The Critical 'I'

Read. React. Repeat.

Saturday, April 17, 2004

We should be well used to seeing non-U.S. brand-name products on store shelves. But will that make the acceptance of emerging Asian consumer wares automatic? Probably not, but we'd better brace for it, because China and other countries will be home to a new wave of distinctly-branded products ranging from cars to fast food.

It took a few years of hand-wringing to get comfortable with Japanese and Korean entry and acceptance into the American economic picture (although even today, some die-hards refuse to buy Asian-branded cars, for instance). I'm sure there'll be a similar initial resistance toward Chinese and other newcomers, too. This especially will be the case if it impacts a long-familiar niche area; for instance:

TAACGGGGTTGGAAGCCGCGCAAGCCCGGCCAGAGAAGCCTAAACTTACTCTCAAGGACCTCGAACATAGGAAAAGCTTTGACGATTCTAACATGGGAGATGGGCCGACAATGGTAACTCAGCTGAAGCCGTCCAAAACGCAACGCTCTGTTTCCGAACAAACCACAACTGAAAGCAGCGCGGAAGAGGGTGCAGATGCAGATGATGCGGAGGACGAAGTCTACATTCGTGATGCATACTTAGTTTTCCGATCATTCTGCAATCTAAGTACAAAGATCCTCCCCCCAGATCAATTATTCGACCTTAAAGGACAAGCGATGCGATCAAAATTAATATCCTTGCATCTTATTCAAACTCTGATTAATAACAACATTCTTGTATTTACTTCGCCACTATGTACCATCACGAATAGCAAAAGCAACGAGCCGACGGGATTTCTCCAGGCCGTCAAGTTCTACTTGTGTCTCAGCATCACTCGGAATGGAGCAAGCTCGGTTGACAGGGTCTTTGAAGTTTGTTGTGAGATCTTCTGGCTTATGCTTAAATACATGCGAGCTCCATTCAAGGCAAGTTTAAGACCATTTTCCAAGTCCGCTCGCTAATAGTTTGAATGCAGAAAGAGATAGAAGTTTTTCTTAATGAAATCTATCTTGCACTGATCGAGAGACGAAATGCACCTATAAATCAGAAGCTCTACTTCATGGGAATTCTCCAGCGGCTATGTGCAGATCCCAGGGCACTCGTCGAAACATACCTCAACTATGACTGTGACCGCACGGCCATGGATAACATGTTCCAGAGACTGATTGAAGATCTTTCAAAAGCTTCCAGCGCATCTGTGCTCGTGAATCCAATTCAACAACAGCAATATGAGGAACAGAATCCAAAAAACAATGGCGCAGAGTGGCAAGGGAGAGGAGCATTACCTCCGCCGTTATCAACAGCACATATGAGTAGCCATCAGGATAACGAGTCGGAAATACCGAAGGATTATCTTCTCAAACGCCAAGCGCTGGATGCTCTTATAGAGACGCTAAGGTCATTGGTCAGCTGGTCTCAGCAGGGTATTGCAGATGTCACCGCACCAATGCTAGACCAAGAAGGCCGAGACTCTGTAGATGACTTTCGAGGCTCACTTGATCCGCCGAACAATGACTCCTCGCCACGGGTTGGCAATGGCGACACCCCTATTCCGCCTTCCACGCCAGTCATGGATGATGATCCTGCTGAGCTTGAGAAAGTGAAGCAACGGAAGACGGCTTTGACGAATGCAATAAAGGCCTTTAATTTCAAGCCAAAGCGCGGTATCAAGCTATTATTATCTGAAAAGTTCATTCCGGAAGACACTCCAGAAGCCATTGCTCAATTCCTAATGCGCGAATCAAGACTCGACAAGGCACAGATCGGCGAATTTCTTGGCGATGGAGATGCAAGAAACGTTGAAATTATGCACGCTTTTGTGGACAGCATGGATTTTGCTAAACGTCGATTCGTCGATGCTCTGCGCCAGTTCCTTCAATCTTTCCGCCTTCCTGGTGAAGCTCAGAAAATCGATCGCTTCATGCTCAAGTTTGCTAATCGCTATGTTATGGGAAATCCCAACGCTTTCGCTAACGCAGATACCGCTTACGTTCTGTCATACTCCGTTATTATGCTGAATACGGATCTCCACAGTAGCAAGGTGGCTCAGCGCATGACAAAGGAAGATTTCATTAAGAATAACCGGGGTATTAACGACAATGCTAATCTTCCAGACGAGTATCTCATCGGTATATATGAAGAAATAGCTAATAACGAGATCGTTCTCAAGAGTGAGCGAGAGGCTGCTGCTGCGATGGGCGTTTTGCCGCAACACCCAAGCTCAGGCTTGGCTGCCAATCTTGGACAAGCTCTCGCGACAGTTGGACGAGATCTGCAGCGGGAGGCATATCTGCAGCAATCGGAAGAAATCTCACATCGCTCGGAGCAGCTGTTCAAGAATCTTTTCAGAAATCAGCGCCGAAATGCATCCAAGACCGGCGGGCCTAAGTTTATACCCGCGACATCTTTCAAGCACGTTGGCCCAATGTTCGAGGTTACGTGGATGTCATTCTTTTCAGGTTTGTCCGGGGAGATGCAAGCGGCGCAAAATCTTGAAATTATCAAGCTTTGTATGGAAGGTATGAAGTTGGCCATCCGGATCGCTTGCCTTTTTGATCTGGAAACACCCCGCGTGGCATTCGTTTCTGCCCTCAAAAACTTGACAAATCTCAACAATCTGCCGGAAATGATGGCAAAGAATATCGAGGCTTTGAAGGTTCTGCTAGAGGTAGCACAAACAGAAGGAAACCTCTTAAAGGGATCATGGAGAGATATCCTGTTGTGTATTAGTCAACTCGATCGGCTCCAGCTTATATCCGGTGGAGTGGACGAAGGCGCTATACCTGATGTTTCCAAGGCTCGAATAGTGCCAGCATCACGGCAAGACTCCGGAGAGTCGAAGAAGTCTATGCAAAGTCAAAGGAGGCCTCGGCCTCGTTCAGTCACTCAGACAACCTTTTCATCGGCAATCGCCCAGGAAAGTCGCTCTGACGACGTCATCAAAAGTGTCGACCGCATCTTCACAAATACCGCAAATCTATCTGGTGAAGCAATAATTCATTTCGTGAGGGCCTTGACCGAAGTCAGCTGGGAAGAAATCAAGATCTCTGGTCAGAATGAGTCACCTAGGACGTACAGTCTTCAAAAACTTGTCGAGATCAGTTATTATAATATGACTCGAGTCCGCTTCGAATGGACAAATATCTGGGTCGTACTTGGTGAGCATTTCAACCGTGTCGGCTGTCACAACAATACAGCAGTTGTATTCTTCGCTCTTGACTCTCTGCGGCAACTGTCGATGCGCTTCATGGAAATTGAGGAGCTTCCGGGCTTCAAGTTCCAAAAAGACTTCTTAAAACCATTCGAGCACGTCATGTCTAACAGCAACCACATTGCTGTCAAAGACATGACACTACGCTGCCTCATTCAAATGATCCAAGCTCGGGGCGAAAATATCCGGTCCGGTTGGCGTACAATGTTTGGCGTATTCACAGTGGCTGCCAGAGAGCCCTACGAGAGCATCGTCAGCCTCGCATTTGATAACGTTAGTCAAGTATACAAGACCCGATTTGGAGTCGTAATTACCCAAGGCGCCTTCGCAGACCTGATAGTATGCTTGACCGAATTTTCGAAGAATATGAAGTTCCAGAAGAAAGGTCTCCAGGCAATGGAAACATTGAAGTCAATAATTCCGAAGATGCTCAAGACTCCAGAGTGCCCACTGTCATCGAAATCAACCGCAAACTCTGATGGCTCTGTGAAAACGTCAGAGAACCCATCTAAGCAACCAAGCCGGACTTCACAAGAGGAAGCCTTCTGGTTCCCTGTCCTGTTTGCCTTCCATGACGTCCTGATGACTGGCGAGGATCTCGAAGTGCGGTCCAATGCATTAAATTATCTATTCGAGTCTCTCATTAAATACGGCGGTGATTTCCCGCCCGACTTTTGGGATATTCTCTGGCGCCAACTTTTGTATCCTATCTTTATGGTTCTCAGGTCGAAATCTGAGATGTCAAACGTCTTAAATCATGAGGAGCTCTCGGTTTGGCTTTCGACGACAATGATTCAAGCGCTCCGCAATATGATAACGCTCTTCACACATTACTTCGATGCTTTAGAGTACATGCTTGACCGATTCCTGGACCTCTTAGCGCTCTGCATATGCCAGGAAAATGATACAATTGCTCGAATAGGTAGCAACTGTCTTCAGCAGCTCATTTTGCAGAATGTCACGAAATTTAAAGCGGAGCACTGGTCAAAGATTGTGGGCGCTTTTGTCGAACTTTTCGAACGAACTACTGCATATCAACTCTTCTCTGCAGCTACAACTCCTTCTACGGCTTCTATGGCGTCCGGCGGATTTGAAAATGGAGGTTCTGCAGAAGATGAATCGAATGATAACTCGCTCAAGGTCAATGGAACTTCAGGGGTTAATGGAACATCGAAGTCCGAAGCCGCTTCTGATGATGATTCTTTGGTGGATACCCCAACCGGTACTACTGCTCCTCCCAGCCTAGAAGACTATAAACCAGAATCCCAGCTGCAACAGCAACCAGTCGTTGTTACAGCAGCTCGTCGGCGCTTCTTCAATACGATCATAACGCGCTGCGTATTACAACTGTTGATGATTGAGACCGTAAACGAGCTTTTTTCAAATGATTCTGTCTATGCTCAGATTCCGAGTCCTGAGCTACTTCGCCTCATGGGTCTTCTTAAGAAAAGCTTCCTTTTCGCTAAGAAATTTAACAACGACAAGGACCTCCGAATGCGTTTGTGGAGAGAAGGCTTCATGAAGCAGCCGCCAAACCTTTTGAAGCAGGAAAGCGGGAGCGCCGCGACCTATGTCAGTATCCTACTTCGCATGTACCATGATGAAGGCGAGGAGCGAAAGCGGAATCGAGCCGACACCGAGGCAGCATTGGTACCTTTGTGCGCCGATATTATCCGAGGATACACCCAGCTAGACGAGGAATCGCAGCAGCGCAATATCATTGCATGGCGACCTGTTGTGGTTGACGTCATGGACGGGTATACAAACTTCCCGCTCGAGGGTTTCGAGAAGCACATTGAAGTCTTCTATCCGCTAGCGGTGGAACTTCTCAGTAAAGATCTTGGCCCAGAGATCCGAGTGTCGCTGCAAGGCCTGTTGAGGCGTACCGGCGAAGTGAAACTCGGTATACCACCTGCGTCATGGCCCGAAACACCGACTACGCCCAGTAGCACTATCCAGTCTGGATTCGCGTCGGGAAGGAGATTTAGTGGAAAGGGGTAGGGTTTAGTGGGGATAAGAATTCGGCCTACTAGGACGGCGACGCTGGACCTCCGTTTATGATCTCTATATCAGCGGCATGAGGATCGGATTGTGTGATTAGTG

The Philippines has Jollibee, a fast-food chain that claims to outdo McDonald's by more than 2-1 on its home turf - boasting a 65 per cent market share. Jollibee has expanded elsewhere, into markets including Hong Kong and Brunei where it's followed Filipino migrant workers.
So imagine if Jollibee "invaded" the U.S., and started kicking Ronald McDonald's ass. Mass revolts, I tell you!

It'll be interesting, if predictable, to see the societal impact if this comes off. I'd like to think that those Americans who can't fathom why the global spread of U.S.-based commercial ventures inspires such negativity would get a taste of what it feels like when they end up having to consume Chinese, Indian and Indonesian goods. But I doubt most people would make the intellectual linkage.